The Barents Sea is another shallow sea, bounded by Atlantic water in the south and west, and by Arctic or mixed water in the north and east, with large seasonal and annual changes in ocean climate. The distribution, growth and recruitment of the area¬πs major fish species is greatly influenced by climatic conditions, with ice covering between one and two thirds of the sea. The ice cover varies considerably by season and by year. Deemed to be moderately productive, the Sea is affected by three major current systems, the Norwegian, the Atlantic and the Arctic current systems. The ecosystem is characterized by a food web with only a few dominant species such as diatom, krill, capelin and cod. The Bering Strait and associated islands is a critical area for marine life migrating to and from summering grounds in the Chukchi Sea and elsewhere in the Arctic Ocean. The region supports huge seabird populations, including nearly 2 million murres and auklets, as well as one of the largest salmon runs in the world. There are also extensive kelp forests and eelgrass beds in coastal lagoons.
The terrestrial portion of this area includes polar desert (the word “Svalbard” in fact means “cold desert”), as well as productive tundra areas. Arctic terns breed here, before traveling 36,000 km to winter in Antarctica. The strait is used by 14 species of marine mammals, such as the endangered bowhead (Balaena mysticetus) and gray whales (Eschrichtius robustus), several species of seals, and walruses (Odobenus rosmarus).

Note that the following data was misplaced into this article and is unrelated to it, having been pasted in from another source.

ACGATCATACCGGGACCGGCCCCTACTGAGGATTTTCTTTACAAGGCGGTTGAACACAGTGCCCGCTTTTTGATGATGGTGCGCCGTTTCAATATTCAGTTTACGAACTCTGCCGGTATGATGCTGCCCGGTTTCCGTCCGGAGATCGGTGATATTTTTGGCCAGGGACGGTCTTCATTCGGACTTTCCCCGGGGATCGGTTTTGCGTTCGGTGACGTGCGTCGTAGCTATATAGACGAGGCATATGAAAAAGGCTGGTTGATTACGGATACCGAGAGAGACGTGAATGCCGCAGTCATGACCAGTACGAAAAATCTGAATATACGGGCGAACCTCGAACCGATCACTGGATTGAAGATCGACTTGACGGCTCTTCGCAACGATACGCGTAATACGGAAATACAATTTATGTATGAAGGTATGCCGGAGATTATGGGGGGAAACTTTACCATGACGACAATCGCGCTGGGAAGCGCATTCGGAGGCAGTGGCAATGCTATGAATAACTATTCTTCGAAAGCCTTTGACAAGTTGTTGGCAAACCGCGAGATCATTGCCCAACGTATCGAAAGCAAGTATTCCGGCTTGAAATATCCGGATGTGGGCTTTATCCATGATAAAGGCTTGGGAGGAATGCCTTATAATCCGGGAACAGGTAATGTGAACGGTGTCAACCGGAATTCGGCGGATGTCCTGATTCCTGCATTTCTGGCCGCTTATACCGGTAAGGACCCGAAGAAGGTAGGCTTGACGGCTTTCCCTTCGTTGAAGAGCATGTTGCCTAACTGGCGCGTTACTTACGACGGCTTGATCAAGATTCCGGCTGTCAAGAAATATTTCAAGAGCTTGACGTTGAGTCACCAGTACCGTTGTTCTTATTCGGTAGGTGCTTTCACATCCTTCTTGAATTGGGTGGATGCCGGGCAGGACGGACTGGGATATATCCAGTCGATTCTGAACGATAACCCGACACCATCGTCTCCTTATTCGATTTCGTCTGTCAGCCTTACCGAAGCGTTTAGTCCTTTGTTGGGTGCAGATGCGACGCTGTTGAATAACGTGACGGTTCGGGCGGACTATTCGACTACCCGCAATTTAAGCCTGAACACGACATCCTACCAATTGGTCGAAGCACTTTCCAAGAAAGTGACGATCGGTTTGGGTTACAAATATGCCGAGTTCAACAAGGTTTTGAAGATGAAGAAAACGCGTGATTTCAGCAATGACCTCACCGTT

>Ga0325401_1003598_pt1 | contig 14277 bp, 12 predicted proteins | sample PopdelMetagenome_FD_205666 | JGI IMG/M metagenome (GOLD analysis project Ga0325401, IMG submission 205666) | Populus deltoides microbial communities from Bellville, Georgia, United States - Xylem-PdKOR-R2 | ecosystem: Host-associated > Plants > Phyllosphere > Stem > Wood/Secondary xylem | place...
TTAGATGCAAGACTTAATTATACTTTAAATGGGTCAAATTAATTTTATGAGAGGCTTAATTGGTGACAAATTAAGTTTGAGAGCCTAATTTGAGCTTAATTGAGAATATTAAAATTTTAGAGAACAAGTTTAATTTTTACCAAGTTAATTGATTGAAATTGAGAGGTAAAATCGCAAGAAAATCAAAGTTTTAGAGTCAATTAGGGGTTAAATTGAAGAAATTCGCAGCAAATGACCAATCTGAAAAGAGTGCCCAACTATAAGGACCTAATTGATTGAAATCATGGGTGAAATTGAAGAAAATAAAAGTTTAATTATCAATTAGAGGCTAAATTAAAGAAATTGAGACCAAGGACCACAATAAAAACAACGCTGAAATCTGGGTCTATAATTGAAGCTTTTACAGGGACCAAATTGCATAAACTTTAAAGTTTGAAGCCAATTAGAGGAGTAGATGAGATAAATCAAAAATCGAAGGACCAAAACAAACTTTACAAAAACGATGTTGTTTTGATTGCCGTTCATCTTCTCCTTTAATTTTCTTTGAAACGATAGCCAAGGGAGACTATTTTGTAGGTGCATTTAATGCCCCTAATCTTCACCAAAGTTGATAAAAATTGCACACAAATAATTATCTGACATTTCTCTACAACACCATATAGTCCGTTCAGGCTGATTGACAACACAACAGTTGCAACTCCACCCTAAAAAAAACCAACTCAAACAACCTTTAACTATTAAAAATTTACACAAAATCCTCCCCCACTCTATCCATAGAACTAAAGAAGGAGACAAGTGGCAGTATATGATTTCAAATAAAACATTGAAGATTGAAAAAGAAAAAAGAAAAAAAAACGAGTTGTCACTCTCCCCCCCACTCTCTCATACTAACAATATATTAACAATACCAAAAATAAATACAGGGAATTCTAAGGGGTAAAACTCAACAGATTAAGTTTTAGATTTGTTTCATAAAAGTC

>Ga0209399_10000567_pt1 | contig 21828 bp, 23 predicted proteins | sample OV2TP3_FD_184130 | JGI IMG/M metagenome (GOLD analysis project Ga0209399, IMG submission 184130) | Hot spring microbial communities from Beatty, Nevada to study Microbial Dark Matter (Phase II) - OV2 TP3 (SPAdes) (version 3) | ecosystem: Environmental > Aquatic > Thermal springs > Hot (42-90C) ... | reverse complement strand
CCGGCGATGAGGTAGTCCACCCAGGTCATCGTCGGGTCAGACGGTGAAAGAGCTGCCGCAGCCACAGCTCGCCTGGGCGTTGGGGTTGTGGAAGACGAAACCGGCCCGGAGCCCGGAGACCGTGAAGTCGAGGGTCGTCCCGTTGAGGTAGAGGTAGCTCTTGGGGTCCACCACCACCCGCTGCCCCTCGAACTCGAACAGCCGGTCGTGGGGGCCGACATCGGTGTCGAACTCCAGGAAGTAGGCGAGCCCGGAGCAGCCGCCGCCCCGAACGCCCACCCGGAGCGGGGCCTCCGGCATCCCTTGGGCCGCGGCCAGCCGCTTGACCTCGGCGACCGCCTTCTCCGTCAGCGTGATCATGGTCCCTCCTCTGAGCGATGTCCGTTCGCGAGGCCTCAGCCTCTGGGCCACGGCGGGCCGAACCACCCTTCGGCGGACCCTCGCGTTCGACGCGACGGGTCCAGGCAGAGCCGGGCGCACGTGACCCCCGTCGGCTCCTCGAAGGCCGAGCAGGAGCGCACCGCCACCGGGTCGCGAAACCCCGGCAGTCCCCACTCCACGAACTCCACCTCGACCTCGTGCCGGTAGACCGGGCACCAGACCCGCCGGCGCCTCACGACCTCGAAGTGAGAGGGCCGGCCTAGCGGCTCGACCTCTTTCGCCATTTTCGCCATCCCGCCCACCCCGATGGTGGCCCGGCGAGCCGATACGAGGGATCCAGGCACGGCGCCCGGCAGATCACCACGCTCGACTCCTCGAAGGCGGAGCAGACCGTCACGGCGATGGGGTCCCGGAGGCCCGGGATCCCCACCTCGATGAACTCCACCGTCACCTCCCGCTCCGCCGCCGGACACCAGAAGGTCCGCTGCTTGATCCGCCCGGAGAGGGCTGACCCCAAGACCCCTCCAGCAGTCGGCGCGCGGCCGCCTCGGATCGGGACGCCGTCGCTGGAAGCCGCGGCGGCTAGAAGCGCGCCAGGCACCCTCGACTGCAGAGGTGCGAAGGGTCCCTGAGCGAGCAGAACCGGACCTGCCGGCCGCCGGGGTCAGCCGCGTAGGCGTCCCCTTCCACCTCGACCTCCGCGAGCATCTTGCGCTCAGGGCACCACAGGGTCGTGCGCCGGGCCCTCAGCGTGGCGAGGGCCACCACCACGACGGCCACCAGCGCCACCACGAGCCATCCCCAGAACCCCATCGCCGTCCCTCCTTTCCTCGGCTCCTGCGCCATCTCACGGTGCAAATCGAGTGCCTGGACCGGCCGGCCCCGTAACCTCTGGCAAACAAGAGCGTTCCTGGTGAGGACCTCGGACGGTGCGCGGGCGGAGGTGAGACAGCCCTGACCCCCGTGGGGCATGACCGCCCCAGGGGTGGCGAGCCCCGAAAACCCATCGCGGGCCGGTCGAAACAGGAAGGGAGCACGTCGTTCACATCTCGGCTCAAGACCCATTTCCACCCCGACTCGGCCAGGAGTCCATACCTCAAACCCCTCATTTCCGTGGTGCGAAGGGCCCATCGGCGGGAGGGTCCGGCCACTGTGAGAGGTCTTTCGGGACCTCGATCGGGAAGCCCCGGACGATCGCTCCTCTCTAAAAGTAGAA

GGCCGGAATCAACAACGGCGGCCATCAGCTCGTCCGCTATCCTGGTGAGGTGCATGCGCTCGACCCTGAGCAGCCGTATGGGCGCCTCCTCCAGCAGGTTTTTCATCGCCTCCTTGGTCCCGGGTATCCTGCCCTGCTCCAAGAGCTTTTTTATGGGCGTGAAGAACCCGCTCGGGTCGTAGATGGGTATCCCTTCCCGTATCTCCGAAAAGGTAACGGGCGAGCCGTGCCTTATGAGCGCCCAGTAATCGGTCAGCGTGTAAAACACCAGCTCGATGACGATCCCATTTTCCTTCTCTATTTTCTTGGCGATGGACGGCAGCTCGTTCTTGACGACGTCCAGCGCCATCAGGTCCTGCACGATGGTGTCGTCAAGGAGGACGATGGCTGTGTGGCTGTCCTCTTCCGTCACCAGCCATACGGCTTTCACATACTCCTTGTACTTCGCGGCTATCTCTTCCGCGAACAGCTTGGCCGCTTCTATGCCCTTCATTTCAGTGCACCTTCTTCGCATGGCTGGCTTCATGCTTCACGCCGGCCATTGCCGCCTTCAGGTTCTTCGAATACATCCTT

The West Bering Sea is considered moderately productive, and includes over 450 species of fish, crustaceans and mollusks. The reported 25 species of marine mammals include polar bears, whales, walruses, and sea lions. The Bering Sea provides important habitat for gray whales, endangered stellar sea lions and a large diversity of seabirds. The sea hosts the world¬πs largest fish biomass for Pacific cod and cod-like fishes, with other fisheries including salmon, Alaskan pollock, walleye pollock, flatfish, rockfish, halibut, flounder and herring. The extent of the winter pack ice has markedly decreased, with the winter of 2001 heralding a relatively ice-free Bering Sea. Is diving amongst icebergs, seals, seabirds, walruses and polar bears in sub zero waters the ultimate dive challenge? There are a small number of organisations geared to help you to do just that. Important with all diving activities, even more important here, you must always be certain that you are in skilled, professional hands when you venture into the unknown.
Download the pre-dive briefing pack for this eco-region here.